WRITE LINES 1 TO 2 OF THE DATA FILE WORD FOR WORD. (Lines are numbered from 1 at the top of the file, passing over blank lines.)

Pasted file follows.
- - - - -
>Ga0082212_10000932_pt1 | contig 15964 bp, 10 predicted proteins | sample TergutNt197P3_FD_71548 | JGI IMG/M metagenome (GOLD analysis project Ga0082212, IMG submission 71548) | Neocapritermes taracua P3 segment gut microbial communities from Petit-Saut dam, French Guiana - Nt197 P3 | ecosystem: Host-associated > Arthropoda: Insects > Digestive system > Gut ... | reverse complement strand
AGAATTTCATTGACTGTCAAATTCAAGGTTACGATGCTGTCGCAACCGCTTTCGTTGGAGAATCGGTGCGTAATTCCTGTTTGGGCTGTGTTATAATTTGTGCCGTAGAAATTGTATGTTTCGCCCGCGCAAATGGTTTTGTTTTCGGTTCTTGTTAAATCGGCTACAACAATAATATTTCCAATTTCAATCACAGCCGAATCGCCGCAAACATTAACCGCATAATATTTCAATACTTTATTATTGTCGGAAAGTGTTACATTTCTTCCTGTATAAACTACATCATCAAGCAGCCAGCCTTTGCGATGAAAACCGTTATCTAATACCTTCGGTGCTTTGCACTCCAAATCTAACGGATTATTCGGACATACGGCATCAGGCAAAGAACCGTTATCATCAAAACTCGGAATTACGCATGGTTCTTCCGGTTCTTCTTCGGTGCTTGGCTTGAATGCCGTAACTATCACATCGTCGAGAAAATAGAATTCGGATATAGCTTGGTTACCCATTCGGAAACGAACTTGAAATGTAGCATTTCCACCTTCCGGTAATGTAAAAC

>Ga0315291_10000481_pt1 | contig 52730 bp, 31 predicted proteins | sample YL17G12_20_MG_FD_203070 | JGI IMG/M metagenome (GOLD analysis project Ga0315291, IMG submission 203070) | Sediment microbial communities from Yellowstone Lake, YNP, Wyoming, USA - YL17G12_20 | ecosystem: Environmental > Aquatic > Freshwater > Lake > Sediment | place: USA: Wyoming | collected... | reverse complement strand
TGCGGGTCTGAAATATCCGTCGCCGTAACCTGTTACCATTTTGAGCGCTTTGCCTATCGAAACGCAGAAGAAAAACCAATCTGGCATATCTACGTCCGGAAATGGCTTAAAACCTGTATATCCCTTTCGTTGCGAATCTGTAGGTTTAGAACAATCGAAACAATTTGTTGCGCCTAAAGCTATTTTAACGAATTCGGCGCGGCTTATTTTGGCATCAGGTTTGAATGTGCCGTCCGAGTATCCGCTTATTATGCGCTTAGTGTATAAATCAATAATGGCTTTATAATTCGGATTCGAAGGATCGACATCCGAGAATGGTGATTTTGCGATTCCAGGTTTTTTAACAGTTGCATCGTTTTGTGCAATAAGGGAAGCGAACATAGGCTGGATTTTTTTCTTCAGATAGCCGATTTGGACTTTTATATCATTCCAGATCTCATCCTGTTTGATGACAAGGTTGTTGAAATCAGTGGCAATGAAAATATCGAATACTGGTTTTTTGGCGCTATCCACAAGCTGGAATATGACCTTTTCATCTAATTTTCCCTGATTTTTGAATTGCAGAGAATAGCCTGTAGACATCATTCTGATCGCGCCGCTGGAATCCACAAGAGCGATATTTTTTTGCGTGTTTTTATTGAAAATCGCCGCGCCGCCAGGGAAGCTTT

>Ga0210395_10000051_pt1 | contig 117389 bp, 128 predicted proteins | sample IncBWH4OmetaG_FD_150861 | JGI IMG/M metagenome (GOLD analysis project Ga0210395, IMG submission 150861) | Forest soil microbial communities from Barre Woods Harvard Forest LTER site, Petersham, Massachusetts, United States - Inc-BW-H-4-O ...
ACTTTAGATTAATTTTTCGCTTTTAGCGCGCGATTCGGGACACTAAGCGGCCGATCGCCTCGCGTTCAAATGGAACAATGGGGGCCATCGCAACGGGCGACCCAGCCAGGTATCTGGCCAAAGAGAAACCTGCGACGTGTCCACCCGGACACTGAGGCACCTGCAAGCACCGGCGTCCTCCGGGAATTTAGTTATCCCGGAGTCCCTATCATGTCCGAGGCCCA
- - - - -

>Ga0082212_10000932_pt1 | contig 15964 bp, 10 predicted proteins | sample TergutNt197P3_FD_71548 | JGI IMG/M metagenome (GOLD analysis project Ga0082212, IMG submission 71548) | Neocapritermes taracua P3 segment gut microbial communities from Petit-Saut dam, French Guiana - Nt197 P3 | ecosystem: Host-associated > Arthropoda: Insects > Digestive system > Gut ... | reverse complement strand
AGAATTTCATTGACTGTCAAATTCAAGGTTACGATGCTGTCGCAACCGCTTTCGTTGGAGAATCGGTGCGTAATTCCTGTTTGGGCTGTGTTATAATTTGTGCCGTAGAAATTGTATGTTTCGCCCGCGCAAATGGTTTTGTTTTCGGTTCTTGTTAAATCGGCTACAACAATAATATTTCCAATTTCAATCACAGCCGAATCGCCGCAAACATTAACCGCATAATATTTCAATACTTTATTATTGTCGGAAAGTGTTACATTTCTTCCTGTATAAACTACATCATCAAGCAGCCAGCCTTTGCGATGAAAACCGTTATCTAATACCTTCGGTGCTTTGCACTCCAAATCTAACGGATTATTCGGACATACGGCATCAGGCAAAGAACCGTTATCATCAAAACTCGGAATTACGCATGGTTCTTCCGGTTCTTCTTCGGTGCTTGGCTTGAATGCCGTAACTATCACATCGTCGAGAAAATAGAATTCGGATATAGCTTGGTTACCCATTCGGAAACGAACTTGAAATGTAGCATTTCCACCTTCCGGTAATGTAAAAC